Top 10 Posts of 2015

This year brought us the World’s Worst Homesteaders, discrimination in the name of religion, mass shootings, and way too much Duggar. Seriously, every Duggar post I wrote landed in my top ten because people, you really need to stop paying attention to them. I’m really close to resolving that no matter what they do next year, I’m blacklisting them from my blog.  May next year be better than the one that’s ending. Read on after the break for my top ten posts this year. 10. What happens after Colorado Springs? My response in the immediate aftermath of the domestic terror attack on Planned Parenthood in Colorado Springs.  We saw today what happened because people who should have known better were more interested in playing with fire and amping up the rhetoric in hopes of defunding Planned Parenthood than they were about the consequences. The last go round in the ‘90s, what happened next was a mix of halfhearted denunciations, insistence that “most” pro-lifers were peaceful, and a whole lot of debate that played out in living rooms, churches, and the pages of Life Advocate Magazine arguing back and forth about the theological and ethical merits of a philosophy of justifiable homicide. It was a debate that shouldn’t have happened at all and went on for far too long before Flip Benham pulled a power play and marginalized the justifiable homicide proponents. Meanwhile, the debate and the dillydallying successfully legitimized the justifiable homicide camp as holding a valid position worthy of debate. The result was more violence and bloodshed. 9. A Recipe for Disaster Coming in at #9 is a guest post by Sophie Anna Platt written in response to the Jim Bob Duggar quote above. Nooo… Really? And not once did it occur to you that maybe the way you and[…]

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Inside the Army of God Manual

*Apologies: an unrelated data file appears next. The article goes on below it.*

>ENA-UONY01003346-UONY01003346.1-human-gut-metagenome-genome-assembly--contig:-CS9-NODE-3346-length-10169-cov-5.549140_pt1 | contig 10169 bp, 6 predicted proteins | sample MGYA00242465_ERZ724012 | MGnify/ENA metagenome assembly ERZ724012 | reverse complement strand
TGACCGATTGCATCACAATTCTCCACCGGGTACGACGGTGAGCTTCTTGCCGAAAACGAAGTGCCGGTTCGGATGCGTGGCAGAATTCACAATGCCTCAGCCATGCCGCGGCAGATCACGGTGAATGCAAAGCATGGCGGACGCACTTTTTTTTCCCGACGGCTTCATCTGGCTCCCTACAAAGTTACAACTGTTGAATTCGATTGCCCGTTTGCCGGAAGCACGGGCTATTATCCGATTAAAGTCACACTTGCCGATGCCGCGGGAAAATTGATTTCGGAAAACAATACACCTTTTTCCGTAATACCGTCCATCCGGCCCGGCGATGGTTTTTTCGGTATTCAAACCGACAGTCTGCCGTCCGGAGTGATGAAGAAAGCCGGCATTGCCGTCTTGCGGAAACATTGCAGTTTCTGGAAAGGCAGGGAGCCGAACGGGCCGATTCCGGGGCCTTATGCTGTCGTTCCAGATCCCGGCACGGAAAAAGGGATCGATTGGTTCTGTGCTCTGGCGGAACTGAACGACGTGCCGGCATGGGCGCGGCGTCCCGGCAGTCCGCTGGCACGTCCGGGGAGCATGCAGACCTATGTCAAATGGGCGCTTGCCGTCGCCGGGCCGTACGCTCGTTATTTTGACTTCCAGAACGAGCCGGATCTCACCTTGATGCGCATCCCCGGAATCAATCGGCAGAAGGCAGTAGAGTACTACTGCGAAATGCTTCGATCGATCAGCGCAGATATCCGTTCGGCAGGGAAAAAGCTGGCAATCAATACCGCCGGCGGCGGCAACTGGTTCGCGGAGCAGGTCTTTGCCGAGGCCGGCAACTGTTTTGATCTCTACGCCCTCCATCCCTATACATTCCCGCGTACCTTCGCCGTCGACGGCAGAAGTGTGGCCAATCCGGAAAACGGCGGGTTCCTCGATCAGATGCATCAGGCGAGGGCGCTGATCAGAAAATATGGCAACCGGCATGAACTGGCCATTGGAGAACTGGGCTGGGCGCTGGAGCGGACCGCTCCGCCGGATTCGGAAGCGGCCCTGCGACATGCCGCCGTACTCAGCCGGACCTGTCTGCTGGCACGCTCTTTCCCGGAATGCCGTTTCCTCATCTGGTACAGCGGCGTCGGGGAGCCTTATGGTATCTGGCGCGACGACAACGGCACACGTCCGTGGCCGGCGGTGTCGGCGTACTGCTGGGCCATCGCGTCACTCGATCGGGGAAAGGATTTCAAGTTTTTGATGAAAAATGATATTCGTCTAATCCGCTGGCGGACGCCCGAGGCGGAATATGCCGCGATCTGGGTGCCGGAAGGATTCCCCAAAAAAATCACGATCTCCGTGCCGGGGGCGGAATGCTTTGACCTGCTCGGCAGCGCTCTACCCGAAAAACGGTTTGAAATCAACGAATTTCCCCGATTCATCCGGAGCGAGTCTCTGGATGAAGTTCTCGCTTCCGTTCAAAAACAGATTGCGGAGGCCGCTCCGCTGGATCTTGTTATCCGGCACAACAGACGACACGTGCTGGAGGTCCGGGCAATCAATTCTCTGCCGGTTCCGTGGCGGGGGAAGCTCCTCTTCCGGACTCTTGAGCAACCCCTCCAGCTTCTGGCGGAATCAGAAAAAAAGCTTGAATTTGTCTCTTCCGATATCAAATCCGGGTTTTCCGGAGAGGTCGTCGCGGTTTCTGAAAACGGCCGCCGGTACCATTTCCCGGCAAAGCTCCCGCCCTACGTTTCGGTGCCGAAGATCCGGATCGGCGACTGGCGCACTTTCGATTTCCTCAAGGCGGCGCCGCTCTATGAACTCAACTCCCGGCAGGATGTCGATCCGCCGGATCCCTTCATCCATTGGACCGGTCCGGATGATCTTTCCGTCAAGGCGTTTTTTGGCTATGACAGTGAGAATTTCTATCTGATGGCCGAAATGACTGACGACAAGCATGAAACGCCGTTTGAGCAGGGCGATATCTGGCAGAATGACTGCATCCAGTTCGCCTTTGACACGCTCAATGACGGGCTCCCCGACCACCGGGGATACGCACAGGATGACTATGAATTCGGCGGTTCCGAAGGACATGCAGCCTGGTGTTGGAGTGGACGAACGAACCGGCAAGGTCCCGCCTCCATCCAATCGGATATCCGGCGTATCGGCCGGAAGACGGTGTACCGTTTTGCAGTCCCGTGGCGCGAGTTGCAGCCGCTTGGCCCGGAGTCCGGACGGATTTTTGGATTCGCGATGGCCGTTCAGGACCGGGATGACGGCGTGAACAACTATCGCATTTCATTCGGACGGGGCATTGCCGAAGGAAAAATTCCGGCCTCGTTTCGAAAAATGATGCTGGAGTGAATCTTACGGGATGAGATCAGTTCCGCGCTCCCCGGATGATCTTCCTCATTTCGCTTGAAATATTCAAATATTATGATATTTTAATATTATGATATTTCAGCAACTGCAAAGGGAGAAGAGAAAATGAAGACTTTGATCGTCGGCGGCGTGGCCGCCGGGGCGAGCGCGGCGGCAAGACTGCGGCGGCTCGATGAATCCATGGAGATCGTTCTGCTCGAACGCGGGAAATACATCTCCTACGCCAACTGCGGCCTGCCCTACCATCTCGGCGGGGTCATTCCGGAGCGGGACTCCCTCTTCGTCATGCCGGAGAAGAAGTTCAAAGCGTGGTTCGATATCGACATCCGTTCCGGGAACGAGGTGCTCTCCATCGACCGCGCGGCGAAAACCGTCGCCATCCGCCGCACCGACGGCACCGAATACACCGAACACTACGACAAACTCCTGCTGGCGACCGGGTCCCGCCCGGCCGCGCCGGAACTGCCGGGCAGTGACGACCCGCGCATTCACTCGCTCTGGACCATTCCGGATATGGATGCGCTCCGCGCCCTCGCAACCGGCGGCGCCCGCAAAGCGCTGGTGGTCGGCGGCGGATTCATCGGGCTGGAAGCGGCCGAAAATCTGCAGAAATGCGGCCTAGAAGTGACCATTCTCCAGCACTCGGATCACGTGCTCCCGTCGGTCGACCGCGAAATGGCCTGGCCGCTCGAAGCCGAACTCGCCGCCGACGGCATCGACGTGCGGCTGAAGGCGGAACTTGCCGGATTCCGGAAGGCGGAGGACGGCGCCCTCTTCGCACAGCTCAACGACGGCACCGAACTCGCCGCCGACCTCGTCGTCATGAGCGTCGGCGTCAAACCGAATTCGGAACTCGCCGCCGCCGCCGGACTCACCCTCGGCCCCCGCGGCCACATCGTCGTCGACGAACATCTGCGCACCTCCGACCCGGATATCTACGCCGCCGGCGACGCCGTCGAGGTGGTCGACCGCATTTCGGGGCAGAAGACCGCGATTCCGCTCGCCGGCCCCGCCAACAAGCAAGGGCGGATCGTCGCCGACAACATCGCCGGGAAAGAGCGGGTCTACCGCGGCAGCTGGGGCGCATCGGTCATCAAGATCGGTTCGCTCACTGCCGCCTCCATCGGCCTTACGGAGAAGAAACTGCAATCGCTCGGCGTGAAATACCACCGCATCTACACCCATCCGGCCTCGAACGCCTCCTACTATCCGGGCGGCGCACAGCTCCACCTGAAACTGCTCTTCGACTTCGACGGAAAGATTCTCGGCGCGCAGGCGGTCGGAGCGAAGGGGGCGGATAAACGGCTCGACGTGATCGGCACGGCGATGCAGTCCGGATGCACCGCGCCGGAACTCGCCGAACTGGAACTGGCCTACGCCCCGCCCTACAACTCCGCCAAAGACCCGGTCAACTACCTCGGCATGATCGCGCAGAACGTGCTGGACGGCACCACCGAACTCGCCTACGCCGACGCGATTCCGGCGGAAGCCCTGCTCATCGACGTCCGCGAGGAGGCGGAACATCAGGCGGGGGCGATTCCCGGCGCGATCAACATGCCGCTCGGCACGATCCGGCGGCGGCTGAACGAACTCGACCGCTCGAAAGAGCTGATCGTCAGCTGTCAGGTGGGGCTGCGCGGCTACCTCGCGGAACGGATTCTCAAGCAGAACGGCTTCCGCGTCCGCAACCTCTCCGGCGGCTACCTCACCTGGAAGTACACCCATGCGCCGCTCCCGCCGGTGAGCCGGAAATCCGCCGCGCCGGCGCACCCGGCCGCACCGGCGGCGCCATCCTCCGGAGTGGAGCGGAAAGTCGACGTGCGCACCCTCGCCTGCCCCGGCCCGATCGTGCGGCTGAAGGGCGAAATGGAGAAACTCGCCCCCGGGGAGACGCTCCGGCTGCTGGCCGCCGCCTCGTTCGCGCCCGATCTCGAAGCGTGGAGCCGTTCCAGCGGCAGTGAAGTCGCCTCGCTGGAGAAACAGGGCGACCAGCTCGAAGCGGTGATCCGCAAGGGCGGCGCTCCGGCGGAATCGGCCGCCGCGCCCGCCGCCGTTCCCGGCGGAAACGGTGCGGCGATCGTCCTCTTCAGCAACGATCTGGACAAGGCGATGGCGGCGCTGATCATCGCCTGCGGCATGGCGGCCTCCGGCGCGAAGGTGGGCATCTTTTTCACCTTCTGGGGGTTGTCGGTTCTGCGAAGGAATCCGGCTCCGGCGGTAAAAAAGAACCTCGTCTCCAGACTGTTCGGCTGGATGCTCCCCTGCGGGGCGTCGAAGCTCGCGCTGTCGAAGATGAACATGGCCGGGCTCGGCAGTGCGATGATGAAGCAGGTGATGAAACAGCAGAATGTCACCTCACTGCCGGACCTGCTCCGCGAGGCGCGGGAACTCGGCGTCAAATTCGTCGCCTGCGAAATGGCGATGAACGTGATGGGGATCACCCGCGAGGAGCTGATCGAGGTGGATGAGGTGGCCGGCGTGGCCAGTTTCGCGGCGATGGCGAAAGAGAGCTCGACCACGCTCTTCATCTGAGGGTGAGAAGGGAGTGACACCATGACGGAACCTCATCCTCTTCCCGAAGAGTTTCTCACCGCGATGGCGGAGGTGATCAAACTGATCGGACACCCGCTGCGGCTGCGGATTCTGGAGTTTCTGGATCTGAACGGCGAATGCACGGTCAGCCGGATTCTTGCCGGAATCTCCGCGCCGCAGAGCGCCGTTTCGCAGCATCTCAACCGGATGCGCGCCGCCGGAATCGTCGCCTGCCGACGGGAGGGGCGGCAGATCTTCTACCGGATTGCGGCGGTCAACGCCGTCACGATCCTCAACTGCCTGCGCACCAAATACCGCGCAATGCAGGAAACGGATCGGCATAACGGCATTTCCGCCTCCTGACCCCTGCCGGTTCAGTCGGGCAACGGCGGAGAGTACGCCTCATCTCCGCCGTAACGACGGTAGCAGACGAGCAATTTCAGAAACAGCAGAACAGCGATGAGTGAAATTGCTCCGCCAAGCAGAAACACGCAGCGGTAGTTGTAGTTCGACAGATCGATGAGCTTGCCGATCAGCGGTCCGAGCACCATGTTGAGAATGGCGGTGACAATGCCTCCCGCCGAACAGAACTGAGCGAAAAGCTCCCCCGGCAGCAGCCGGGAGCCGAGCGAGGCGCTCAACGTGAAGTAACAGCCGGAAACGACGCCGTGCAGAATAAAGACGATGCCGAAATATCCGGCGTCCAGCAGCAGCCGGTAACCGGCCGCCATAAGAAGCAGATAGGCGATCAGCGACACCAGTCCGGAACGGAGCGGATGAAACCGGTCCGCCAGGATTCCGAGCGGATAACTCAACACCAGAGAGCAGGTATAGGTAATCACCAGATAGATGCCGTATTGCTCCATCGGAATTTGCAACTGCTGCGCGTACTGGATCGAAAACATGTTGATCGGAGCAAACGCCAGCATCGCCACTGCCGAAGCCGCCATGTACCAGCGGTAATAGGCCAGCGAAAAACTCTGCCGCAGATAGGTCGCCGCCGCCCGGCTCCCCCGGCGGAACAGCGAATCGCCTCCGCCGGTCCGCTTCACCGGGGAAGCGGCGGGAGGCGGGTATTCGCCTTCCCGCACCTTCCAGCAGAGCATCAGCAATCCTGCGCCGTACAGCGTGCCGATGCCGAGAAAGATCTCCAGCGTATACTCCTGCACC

Introduction Several years ago I happened across an archived copy of most of the anti-abortion domestic terrorism handbook the Army of God Manual.  I thought it might be useful for background research somewhere down the line, so I saved PDFs of the archive and they’ve been sitting in a Google Drive folder ever since. With the news in the New York Times that Planned Parenthood attack terrorist Robert Dear was influenced by the domestic terror group Army of God, I’ve decided it’s time to publish some excerpts from the Army of God Manual. All of the parts of the manual that I have were at one point readily available on the Army of God website. I’m not going to link you to the website because I have a policy against linking to terror groups. Today and tomorrow I’m going to publish excerpts that are still available on the Army of God website as of the time I’m writing this. These are materials that were readily available for Dear to access. After that, I’m going to publish excerpts from my archives. It’s still possible to find those archived documents without too much trouble, however because they do include detailed how-to instructions for making bombs and incendiary devices I’m not going to provide links or publish those portions of the manual that could provide others with the information necessary to carry out a terror attack. The reason for this series is because I believe it’s important for the general public to understand that this isn’t lone wolf terrorism. Just like Al Qaeda and ISIS publish online “terrorism starter kits” that enable others to take up the cause without contact with the main group, the Army of God website provides plenty to inspire would-be terrorists. The excerpts that I’m posting today show that[…]